Why pay what can be for many of us a lot of money for a book available in paperback, one might ask?

Because a truly beautifully produced book is a thing of joy, forever. It is an enduringly enriching experience to hold a book where the illustrator and the writer are so attuned that one deepens and enhances the work of the other. Remember in "The Wizard of Oz" going from the black and white of Kansas to the color of Oz? Or hearing the Beatles live instead of on Ed Sullivan? That's what a superb illustrator can do.

Because a truly beautifully produced book, with heavy quality paper, strong boards and spine, carefully put together to last is like going into a great museum and being permitted to hold an original, something made with a passion of caring and creation. Such quality honors a great text, reminding us that what is written is not ephemeral but if great---as Wuthering Heights and Jane Eyre are great---can and should be a legacy from generation to generation.

This edition is the best I have seen. It IS a truly beautiful book with magnificent illustrations by Fritz Eichelberger like that of Heathcliffe against a tree with branches twisted by winds whose tumult echoes his soul---unforgettable, haunting. Whether as a gift for yourself or a gift to another, if you possibly can, BUY this edition! Worth every penny and more. As the very old sayng goes,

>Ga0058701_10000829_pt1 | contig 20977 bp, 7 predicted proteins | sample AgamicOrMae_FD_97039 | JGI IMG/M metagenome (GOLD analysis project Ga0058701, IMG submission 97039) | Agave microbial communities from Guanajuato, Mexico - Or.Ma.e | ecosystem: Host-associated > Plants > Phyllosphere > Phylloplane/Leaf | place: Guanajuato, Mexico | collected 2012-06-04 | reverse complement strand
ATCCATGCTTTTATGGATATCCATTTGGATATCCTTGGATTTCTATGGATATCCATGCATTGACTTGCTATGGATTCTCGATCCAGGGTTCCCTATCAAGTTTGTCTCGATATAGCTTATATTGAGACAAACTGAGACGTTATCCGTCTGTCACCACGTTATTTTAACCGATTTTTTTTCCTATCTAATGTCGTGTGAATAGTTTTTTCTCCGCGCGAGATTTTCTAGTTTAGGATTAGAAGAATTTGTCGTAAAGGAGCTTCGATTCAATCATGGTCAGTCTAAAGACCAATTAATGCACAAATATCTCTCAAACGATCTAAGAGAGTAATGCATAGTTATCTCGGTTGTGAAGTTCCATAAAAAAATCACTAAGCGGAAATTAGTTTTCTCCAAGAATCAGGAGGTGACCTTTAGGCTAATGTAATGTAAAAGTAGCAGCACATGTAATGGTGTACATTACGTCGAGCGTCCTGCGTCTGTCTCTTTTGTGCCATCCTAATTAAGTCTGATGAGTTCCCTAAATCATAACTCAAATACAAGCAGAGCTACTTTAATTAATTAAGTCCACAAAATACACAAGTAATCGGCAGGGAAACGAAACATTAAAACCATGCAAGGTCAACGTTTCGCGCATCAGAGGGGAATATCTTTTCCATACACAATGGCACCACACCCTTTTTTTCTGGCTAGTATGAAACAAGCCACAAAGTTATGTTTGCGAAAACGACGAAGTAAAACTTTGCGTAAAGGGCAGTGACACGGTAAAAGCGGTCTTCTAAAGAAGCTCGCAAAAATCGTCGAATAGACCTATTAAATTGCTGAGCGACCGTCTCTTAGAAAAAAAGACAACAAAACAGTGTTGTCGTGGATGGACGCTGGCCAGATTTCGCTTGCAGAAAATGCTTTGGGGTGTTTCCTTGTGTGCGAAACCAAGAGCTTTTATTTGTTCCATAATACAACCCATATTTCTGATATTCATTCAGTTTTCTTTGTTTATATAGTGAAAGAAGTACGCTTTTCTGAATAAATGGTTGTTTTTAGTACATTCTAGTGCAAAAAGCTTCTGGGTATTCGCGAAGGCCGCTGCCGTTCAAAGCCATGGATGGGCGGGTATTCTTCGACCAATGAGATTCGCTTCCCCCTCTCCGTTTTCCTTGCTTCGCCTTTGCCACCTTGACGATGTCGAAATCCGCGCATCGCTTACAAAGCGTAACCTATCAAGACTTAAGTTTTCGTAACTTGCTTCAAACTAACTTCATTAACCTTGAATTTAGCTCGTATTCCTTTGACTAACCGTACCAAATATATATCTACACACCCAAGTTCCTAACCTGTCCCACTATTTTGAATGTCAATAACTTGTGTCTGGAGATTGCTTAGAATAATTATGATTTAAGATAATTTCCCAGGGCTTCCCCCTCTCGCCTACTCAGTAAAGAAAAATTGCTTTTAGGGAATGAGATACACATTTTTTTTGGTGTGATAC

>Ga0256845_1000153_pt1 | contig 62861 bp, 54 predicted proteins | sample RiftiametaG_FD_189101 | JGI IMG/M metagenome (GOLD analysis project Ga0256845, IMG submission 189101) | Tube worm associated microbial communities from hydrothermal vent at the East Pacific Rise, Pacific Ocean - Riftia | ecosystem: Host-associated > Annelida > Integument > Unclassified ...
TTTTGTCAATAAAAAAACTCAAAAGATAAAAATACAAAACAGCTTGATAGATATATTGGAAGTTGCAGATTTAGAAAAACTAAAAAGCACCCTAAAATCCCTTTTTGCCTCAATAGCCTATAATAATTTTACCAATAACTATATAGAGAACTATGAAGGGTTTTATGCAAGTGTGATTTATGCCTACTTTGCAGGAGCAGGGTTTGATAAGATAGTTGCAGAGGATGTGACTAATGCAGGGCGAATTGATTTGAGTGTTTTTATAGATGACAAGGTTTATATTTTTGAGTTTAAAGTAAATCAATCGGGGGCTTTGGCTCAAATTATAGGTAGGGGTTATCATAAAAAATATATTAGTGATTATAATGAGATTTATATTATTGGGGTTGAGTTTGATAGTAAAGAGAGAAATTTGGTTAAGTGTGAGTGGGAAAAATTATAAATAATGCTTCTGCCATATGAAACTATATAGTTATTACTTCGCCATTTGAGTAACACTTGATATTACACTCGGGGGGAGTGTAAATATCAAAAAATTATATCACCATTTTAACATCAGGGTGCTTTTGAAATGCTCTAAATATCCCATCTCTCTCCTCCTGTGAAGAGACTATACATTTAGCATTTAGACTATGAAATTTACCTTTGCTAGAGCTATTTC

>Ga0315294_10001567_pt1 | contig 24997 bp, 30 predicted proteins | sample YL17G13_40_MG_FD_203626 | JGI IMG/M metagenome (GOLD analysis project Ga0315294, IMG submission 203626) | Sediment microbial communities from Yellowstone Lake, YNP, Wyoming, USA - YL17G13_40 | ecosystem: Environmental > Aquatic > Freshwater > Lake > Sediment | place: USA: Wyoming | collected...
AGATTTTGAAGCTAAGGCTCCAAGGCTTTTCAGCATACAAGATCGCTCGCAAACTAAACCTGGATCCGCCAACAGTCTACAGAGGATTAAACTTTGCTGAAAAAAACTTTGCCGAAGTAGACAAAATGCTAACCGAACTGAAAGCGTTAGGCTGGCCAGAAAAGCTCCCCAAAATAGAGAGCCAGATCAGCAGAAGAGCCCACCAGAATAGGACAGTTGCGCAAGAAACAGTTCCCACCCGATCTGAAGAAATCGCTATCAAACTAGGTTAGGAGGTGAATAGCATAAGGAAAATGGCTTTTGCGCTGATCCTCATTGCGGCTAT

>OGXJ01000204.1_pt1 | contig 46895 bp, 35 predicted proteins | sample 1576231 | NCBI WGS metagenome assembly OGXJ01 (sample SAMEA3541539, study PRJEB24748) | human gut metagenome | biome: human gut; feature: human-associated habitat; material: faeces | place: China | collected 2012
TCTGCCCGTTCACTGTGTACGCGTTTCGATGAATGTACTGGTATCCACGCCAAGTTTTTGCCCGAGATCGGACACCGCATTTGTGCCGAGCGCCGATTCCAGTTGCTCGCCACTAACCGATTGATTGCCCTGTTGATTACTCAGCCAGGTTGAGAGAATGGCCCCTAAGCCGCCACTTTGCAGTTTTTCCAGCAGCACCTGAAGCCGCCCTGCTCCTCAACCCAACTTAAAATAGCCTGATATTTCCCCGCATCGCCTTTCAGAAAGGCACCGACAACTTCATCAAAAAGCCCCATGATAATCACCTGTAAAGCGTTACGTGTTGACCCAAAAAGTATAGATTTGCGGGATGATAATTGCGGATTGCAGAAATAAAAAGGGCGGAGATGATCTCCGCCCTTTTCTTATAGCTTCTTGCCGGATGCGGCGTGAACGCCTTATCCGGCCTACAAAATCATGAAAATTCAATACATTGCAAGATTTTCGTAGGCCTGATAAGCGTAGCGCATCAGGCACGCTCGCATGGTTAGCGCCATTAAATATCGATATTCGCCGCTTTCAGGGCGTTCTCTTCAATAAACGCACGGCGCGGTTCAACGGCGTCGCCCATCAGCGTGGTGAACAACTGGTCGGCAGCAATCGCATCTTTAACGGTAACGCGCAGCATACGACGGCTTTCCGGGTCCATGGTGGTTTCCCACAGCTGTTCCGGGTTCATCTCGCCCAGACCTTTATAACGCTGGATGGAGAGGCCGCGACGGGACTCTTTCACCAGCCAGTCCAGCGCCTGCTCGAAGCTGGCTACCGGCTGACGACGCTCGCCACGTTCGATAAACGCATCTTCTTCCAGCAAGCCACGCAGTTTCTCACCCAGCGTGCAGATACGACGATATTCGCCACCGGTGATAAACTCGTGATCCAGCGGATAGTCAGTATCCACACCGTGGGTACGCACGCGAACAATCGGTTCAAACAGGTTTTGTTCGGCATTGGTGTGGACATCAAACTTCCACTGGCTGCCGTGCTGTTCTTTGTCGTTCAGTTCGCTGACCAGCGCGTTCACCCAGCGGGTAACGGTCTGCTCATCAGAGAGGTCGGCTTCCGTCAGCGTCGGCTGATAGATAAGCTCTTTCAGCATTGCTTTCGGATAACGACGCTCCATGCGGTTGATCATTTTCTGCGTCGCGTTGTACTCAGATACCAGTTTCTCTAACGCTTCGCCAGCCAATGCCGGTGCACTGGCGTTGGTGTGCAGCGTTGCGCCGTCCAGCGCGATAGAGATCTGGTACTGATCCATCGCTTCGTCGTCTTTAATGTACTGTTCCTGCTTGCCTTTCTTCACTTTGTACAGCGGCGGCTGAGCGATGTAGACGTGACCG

If of all things you are bereft save one, sell it.
One half for bread and with the dole, buy hyacinths to feed thy soul.

This edition will feed your soul.
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on February 21, 2013
I read this book in high school because 'I had to', it was required reading. I hated it. But when I got older, and could read at my own pace and place, the book is one of the best mysteries ever written. I can't imagine going to a horrible school like Lowood, but perhaps that was preferable to living with her Aunt Reed, a most disagreeable person even unto her death. I cried when she and Mr. Rochester could not get married because of the 'house secret'. She seemed to have such a hard life anyway, that was icing on the cake, or de-icing if you will. The book flowed smoothly and I even managed to get past the 'true English'. I've always had trouble reading English writers, but Charlotte Bronte is an exceptional writer. I like when she addresses her audience, "Reader, you would not believe this but...", etc. As I said it's a great mystery, and autobiography, but I don't want to say more to spoil the story! Chance it to say, if you've only read the book because, 'you had to', read it again in a new light. I'm taking all of the books I read in my English classes that were 'necessary to read', and giving them a second go-round. This one was definitely worth it!
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on December 23, 2014
When I first read this great novel, I was about 17, and it was part of a high school English Literature assignment. The story of Jane, a poor orphan at the mercy of her cruel aunt and cousins -- especially John Reed -- immediately captivated me. I got totally immersed in the novel, and I couldn't stop thinking about it even after I had finished it.